The companies that tow abandoned vehicles from private property contend that they are only being cheated of their legal right to earn an honest living by staying loyal to multi-year local deals that oblige them to tow all abandoned vehicles on the roads of the cities.
Towing these vehicles has always been profitable. However, the need to tow abandoned vehicles seriously eat into these profits. Today, the number of vehicles that are abandoned or which are stolen far exceeds the number of vehicles that actually end up in the tow truck lot un-returned.
If two abandoned vehicles could be returned to their rightful owners, it would add greatly to the company’s bottom line. The problem is, there are no longer any local governments or individual citizens who will allow the vehicles to remain on the roads.
This is because many individuals feel no one is accountable for these illegal taxis, and that they should not be punished for something that someone else does Canberra towing. In addition, there are some towns and cities where it is simply too dangerous to allow abandoned or stolen cars to be towed. Towing poses a physical threat to the drivers, as well as a financial one.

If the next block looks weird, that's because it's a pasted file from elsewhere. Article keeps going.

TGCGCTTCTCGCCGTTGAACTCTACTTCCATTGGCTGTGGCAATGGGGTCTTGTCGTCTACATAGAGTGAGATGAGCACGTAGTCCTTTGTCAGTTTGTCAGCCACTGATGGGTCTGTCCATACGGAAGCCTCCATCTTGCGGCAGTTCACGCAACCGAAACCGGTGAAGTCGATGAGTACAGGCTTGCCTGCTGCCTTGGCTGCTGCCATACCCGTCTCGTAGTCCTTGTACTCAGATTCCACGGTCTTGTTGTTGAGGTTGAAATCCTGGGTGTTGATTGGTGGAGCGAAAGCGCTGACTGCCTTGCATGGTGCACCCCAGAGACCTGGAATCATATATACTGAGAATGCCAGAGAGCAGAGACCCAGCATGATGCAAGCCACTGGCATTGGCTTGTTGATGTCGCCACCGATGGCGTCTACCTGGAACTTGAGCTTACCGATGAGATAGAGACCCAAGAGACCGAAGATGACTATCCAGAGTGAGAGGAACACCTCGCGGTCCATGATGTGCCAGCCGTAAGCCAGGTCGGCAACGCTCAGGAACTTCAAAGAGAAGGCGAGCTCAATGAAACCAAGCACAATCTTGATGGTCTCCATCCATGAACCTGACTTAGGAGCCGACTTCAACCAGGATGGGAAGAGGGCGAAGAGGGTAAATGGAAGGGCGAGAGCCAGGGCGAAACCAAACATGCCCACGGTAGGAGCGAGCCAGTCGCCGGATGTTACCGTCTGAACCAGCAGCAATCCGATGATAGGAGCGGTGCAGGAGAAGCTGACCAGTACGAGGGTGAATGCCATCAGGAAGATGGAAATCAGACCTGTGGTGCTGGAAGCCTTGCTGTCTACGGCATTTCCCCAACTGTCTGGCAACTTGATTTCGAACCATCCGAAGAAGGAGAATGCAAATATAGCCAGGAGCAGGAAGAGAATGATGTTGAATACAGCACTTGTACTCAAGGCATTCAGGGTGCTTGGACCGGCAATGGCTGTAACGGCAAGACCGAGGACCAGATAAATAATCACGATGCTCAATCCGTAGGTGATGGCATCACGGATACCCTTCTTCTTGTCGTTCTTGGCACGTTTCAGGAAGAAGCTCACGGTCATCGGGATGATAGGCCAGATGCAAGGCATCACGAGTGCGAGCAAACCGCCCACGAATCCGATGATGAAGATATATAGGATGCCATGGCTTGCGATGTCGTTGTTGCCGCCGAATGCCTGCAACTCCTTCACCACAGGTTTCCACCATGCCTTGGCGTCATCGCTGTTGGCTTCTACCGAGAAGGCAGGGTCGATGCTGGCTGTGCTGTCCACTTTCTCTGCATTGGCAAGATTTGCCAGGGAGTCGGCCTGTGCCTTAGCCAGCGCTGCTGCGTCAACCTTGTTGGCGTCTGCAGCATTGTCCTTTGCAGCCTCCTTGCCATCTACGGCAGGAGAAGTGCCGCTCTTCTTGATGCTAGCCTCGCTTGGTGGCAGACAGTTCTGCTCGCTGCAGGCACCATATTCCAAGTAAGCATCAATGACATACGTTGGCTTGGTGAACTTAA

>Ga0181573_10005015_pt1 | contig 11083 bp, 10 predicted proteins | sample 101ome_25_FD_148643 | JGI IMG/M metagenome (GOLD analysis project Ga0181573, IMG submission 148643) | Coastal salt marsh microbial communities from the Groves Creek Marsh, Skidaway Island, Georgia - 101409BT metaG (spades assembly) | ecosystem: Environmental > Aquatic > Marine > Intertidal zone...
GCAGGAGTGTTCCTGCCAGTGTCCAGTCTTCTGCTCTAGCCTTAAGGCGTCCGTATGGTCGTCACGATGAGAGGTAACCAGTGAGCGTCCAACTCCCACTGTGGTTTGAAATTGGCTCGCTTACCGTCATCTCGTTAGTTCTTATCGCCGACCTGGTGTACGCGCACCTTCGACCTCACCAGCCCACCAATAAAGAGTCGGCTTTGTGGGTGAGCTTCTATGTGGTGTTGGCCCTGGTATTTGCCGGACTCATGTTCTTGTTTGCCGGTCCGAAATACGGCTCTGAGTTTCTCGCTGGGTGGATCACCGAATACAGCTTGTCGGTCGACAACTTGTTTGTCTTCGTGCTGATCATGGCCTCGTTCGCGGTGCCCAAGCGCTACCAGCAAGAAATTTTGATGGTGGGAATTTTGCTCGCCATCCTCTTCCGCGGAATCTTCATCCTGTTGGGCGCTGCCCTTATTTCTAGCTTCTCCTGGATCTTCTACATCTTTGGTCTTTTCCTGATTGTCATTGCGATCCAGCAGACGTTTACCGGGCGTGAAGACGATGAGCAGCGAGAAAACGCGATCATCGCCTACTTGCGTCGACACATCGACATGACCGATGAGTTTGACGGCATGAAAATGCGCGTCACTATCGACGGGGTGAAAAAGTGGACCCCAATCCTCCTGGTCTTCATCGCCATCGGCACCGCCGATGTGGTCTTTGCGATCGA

City officials claim that they cannot tow abandoned vehicles because doing so would destroy the city’s roadways. It would be “inexplicable” if they tow one car and leave another behind, they argue. The solution is not for the city officials to just tow cars and releases them into the streets, but to do what they can to ensure that they tow abandoned vehicles carefully, and release them when they have done their job.
The problem with this approach is that it puts the burden of responsibility solely on the shoulders of the tow truck company. If they tow an automobile that has been left running and unattended for days on end, how are they supposed to ensure it is returned to its proper location as soon as possible? What’s more, they might damage the vehicle further by trying to get it into a locked garage when it isn’t actually locked.